Hurricane Sandy was among one of the most costly hurricanes in U.S. history. The storm hit in 2012, striking New York and New Jersey coasts, hitting some of the most densely populated areas in the United States, and eventually killing 280 people in the U.S. and Caribbean. Thousands of people received aid from the government after Superstorm Sandy slammed the east coast in 2012. Reportedly, some of those people may now be forced to give a portion or even all of that vital financial aid back almost two years after the disaster hit.

The Federal Emergency Management Agency (FEMA) is now out to recover overpayments that were provided to citizens and organizations affected by Hurricane Sandy. The overpayments are known as recoupment, and it involves inadvertent violations of eligibility rules or missing documentation, rather than outright fraud.

hurricane sandy damage

According to the Associated Press, as of early September FEMA has asked around 850 of the aid recipients to return a collective $5.8 million. At this time, nearly 3,600 cases are still under review. Reportedly, the average refund asked for is $6,987, with roughly half the households reporting an annual gross income of $30,000 or less. Forcing people to repay the government will place a huge financial burden on many who are still working hard to recover from the Superstorm years after it ravaged the east coast.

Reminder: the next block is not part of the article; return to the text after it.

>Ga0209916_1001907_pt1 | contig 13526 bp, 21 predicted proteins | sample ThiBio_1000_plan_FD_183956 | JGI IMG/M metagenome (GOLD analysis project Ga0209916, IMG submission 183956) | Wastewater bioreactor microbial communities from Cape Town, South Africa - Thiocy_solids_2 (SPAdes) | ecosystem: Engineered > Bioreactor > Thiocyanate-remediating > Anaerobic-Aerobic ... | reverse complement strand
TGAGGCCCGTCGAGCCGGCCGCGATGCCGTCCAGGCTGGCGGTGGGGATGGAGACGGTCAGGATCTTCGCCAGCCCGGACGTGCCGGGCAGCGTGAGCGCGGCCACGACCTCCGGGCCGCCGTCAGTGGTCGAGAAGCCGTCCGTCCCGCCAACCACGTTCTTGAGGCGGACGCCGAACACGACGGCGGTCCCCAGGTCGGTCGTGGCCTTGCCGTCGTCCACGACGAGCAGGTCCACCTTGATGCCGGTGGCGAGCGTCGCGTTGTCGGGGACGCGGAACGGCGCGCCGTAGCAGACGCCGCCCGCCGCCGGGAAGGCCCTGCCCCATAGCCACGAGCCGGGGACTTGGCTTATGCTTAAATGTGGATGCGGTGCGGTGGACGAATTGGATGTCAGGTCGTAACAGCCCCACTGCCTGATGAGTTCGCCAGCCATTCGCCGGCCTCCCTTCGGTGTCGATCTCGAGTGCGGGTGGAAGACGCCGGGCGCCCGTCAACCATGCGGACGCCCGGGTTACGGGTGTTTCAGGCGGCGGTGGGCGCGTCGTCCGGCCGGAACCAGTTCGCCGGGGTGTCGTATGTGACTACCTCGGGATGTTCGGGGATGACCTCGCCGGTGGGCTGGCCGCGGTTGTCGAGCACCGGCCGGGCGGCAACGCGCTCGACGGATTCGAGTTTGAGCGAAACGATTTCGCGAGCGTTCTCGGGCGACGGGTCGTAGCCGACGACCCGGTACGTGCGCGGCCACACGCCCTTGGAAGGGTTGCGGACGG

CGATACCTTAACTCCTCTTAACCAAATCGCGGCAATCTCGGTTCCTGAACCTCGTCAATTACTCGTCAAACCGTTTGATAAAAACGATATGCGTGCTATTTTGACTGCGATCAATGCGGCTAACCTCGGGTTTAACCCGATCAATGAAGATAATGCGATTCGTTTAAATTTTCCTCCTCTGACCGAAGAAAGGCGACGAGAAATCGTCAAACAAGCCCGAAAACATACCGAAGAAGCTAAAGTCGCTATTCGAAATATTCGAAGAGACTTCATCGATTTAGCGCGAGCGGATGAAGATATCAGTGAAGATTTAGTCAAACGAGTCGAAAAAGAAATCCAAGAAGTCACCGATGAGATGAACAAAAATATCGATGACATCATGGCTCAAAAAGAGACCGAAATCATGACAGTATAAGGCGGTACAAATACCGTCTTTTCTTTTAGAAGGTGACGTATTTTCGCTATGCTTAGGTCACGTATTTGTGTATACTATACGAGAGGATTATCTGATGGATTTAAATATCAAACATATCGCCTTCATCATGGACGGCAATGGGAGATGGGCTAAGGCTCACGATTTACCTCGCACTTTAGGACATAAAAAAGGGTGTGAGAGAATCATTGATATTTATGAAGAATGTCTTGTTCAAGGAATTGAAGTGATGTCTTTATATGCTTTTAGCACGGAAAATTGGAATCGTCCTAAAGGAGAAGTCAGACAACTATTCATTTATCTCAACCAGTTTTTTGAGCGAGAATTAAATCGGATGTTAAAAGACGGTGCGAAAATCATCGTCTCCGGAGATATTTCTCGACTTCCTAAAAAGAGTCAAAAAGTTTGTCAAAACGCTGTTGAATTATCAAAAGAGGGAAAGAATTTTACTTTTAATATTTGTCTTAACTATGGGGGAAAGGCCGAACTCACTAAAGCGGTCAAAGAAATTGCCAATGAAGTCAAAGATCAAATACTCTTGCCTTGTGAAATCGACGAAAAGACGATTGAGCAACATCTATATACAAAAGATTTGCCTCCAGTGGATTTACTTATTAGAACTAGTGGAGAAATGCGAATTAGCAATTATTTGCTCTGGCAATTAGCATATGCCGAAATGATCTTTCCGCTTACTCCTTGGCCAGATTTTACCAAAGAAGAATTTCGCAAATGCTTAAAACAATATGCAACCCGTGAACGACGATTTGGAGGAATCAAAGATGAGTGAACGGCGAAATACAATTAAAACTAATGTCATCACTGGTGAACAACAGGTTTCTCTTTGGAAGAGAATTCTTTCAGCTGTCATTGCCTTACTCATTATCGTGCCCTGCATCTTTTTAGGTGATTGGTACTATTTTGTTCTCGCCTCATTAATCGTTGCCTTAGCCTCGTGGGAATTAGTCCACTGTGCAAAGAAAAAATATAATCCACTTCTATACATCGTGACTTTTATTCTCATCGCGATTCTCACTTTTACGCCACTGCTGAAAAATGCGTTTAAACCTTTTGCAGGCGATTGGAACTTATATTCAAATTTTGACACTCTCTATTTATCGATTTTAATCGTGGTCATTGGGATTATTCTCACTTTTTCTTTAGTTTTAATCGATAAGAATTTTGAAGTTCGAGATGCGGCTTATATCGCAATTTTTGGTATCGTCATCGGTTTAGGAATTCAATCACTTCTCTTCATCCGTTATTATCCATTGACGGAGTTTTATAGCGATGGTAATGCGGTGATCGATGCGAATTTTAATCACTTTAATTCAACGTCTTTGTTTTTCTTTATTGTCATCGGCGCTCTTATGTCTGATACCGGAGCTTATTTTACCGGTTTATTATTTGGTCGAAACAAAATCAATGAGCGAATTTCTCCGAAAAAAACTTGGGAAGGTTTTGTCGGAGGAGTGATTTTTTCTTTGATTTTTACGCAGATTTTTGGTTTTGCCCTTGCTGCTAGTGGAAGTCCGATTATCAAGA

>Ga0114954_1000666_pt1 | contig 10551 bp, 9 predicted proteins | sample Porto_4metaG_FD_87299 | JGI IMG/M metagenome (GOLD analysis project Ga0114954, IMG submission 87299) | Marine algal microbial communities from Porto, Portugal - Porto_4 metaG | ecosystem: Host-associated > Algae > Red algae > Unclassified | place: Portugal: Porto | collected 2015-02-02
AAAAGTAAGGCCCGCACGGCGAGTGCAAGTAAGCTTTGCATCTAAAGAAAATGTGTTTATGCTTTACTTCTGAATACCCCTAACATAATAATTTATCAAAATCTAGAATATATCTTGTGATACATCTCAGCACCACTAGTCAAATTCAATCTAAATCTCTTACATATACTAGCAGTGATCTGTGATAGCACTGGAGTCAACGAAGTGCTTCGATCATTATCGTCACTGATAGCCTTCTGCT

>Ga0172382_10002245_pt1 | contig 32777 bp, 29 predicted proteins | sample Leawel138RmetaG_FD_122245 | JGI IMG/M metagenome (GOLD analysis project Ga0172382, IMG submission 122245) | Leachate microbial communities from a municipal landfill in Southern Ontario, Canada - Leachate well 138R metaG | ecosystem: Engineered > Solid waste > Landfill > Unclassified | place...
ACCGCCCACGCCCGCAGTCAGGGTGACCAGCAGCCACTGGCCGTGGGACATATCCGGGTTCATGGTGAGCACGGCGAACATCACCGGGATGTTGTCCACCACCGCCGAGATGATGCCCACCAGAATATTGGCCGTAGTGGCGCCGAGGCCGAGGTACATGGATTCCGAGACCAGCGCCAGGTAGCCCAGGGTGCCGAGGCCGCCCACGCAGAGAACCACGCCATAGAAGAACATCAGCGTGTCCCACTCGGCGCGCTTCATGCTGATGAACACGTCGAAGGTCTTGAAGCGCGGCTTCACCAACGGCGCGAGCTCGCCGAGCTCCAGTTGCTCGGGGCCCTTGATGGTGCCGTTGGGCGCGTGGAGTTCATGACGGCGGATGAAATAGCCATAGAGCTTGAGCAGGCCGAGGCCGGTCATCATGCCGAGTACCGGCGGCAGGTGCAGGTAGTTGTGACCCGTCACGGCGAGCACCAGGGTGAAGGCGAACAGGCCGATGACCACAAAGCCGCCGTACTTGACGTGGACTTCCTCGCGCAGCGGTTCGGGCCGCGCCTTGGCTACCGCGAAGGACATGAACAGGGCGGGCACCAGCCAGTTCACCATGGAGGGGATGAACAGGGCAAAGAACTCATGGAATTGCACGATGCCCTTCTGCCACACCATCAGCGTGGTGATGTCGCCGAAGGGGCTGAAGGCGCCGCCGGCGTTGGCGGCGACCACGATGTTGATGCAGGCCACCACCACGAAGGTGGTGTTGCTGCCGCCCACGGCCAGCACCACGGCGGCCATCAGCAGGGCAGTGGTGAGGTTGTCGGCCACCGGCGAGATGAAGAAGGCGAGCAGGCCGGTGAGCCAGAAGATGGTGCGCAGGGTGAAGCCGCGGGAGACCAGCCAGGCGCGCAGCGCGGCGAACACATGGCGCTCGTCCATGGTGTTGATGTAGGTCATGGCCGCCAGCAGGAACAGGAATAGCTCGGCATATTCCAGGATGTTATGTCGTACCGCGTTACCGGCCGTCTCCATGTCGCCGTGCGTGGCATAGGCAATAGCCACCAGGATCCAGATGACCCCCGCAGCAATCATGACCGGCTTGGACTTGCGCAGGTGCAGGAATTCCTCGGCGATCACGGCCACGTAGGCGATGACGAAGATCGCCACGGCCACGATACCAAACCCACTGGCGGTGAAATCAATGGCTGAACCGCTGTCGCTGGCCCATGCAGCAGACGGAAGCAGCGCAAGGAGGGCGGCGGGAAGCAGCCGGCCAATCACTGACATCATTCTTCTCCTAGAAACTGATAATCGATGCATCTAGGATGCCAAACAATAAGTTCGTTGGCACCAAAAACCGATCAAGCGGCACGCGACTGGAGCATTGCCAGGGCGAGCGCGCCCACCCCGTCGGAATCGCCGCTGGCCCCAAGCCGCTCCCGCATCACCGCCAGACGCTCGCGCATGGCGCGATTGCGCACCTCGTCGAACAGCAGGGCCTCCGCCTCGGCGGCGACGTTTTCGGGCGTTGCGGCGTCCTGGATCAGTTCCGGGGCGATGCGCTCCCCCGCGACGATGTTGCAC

“For most people, the money is long gone and long ago spent on storm recovery,” said Ann Dibble, director of the New York Legal Assistance Group’s Storm Response Unit. Dibble’s division has been helping about a dozen families fight a FEMA backlash. Overall, about $53 million in payments are under review, which places many people at a great financial risk.

This same refund situation happened after Katrina, when the agency asked over 90,000 households for repayments, many of which congress then authorized to wave. “They have a lot more controls in place,” said John Kelly, the Department of Homeland Security’s assistant inspector general for emergency management oversight. For Kelly, and many other U.S. officials, a financial oversight like this is simply unacceptable, and only adds more of a burden to those affected by the deadly hurricane.